• Not starting to push too soon after your cervix is completely open (“fully dilated”) if you do not have a strong urge to push. Your midwife will advise you about this, depending on your individual circumstances.
  • Giving birth at home or in a Birth Centre (the midwife-led unit) if your pregnancy is uncomplicated reduces the chance of needing an assisted vaginal birth and an episiotomy.
  • There is some evidence that having an epidural may increase the chance of needing an assisted vaginal birth. You can read more about epidurals here: Epidural advice and information – Labour Pains and here:
  • If your labour is induced, this may slightly increase the chance of an assisted vaginal birth

How will I give birth – Caesarean birth

A Caesarean birth is major abdominal surgery, where a cut is made in your abdomen and uterus to deliver the baby. It is carried out in an operating theatre by a team of doctors, midwives and support staff.

In 2021-22 in England:

35 in 100 women had a Caesarean birth.

You can read more about Caesareans and what to expect here: 

Most women recover well and have healthy babies after a caesarean birth.

Having a Caesarean means it is likely you will take longer to recover physically after the birth compared to a vaginal birth.

Some caesareans are planned, some are unplanned.

A caesarean is “unplanned” when it is recommended during labour as the safest option for you or your baby. Most unplanned caesareans are not emergencies.
The most common reasons for unplanned caesarean birth are:

  • labour is not progressing
  • there are concerns for your baby’s well being

A Caesarean birth may be planned if:

  • it is recommended during pregnancy as the safest option for you or your baby 
  • you decide that a Caesarean is the best option for you. 

If you request a Caesarean, we will offer you an additional appointment to find out what matters to you and discuss the risks and benefits.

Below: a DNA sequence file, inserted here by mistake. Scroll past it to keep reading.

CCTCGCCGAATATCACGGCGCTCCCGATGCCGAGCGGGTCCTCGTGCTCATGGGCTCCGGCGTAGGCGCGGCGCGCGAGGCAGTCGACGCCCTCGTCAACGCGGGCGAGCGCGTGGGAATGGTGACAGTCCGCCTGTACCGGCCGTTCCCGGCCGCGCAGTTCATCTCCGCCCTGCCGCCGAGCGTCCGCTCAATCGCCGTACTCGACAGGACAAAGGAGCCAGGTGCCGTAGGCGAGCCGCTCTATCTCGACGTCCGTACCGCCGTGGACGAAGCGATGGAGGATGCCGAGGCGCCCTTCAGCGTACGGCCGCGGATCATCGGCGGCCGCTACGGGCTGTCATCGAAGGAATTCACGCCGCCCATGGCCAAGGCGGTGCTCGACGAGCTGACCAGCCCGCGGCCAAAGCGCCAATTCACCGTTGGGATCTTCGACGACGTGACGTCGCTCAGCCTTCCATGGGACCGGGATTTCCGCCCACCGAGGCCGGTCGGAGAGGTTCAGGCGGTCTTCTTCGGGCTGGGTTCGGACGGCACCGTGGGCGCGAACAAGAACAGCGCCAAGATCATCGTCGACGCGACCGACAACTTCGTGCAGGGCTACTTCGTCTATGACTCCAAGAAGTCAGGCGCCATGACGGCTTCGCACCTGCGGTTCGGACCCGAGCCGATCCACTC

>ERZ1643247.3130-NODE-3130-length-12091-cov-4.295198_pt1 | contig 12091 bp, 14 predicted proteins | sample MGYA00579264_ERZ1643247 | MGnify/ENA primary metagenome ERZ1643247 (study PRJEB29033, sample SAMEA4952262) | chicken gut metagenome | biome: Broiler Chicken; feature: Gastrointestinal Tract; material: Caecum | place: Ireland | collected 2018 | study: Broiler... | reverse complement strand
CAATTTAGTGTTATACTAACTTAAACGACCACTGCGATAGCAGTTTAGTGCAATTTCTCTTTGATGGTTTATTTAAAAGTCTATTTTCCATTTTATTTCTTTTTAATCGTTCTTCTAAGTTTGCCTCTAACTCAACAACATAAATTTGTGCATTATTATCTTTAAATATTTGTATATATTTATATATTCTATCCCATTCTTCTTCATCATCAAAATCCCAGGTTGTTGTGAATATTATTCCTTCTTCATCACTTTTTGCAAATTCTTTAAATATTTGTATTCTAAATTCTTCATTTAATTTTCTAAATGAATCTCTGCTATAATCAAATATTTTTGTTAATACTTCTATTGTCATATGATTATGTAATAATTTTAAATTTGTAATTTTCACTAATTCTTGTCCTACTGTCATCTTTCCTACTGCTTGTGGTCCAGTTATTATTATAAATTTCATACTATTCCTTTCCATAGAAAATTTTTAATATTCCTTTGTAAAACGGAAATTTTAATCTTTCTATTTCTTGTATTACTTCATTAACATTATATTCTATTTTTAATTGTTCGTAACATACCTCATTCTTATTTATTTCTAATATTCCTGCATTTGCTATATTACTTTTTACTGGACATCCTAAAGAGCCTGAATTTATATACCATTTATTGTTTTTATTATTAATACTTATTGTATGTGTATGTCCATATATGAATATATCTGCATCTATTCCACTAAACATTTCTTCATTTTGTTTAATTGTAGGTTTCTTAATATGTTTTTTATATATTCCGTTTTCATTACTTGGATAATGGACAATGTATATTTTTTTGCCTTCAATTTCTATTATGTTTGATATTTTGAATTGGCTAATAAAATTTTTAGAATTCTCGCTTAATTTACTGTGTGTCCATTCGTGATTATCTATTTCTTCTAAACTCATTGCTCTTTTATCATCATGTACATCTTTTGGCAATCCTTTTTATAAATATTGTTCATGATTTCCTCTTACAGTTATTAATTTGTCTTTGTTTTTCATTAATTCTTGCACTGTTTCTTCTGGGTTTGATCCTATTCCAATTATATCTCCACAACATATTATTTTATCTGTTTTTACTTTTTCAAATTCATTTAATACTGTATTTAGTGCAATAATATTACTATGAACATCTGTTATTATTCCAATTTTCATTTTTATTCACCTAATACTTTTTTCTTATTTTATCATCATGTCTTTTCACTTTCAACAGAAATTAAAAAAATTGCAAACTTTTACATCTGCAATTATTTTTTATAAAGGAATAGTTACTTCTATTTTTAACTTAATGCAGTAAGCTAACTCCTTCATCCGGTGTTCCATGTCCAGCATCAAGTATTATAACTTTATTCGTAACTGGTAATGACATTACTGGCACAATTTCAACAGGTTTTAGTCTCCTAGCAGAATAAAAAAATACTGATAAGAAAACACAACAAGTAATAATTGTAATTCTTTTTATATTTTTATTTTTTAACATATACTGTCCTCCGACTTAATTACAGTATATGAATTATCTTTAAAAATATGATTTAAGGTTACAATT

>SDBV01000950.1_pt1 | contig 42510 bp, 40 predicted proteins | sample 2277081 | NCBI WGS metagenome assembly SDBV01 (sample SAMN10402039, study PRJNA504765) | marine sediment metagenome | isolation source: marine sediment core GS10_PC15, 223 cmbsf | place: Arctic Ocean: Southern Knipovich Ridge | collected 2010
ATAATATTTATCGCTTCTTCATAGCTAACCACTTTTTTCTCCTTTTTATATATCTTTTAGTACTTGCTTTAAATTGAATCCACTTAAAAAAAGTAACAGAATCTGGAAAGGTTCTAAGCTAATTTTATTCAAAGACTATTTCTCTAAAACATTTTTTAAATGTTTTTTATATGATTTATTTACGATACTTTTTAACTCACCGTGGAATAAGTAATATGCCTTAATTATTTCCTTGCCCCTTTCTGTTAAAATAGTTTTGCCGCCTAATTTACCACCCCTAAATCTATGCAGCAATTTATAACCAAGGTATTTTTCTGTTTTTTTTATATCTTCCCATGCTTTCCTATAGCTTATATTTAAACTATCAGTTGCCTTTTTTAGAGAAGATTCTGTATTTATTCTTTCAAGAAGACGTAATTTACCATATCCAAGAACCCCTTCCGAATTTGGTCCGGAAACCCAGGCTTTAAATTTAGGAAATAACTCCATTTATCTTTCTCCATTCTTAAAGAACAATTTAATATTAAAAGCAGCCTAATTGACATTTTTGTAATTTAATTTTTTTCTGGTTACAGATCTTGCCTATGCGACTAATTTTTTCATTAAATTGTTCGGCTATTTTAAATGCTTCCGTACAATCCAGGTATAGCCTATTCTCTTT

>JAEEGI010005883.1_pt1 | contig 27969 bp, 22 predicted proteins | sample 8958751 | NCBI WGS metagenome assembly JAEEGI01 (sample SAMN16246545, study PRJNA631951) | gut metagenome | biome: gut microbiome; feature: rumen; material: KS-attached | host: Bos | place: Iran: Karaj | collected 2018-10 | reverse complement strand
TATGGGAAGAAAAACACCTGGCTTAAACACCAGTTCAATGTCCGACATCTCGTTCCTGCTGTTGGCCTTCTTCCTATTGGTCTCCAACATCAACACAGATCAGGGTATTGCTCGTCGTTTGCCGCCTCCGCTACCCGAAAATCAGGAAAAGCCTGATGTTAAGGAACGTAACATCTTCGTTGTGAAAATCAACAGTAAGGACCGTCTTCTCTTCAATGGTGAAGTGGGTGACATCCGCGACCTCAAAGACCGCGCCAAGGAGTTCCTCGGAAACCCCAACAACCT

You can read more about planned caesarean birth here

We recommend that you discuss this information with your midwife or doctor.

How will I give birth – after a previous Caesarean

If you have previously had one caesarean, it does not mean that this is your only option for future births. You can plan either:

  • a vaginal birth after a caesarean (VBAC)
  • a caesarean.

To find out more about your options you can:

  • read our decision aid here
  • book to attend our free online workshop “Birth options after a Caesarean”. This one-hour midwife-led online workshop is for anyone booked to give birth at Kingston Maternity who has previously had one caesarean birth. It is an opportunity to explore your options for birth, including the risks and benefits of planning either a vaginal birth after a caesarean (VBAC) or a repeat Caesarean birth.

When: Every alternate Monday, 10-11am

Book through Eventbrite

If you have had more than one caesarean birth, your individual options will be discussed with your doctor.

When will I give birth

Most labours start naturally between 37 and 42 weeks of pregnancy. Your pregnancy is considered “full-term”. 

You can read more about what happens when you go into labour here: 

Labour has started, what next? – Kingston Hospital

An induced labour is one that is started artificially. 

About 1 in 3 labours in England are started in this way.

You can read more about induction of labour here:
Induction of labour – Kingston Hospital

You can also book to attend our free one-hour midwife-led online workshop which is for anyone booked for an induction of labour at Kingston Maternity Unit. It is an opportunity to learn about the process of induction, the different methods that may be offered, what to expect during your stay with us, what to bring, and ways to make the experience a positive one.

When: Thursdays, 10-11am

Book through Eventbrite

If you go into labour before 37 weeks, it is considered a premature birth. About 1 in 13 labours start before 37 weeks.

Your baby may need extra help with breathing, feeding and keeping warm, particularly if they are very small. They may need extra medical care to treat any infections or other problems. 

You can read more about premature birth here: and here

At Kingston we have a neonatal unit for babies that need extra support. You can read about the unit here: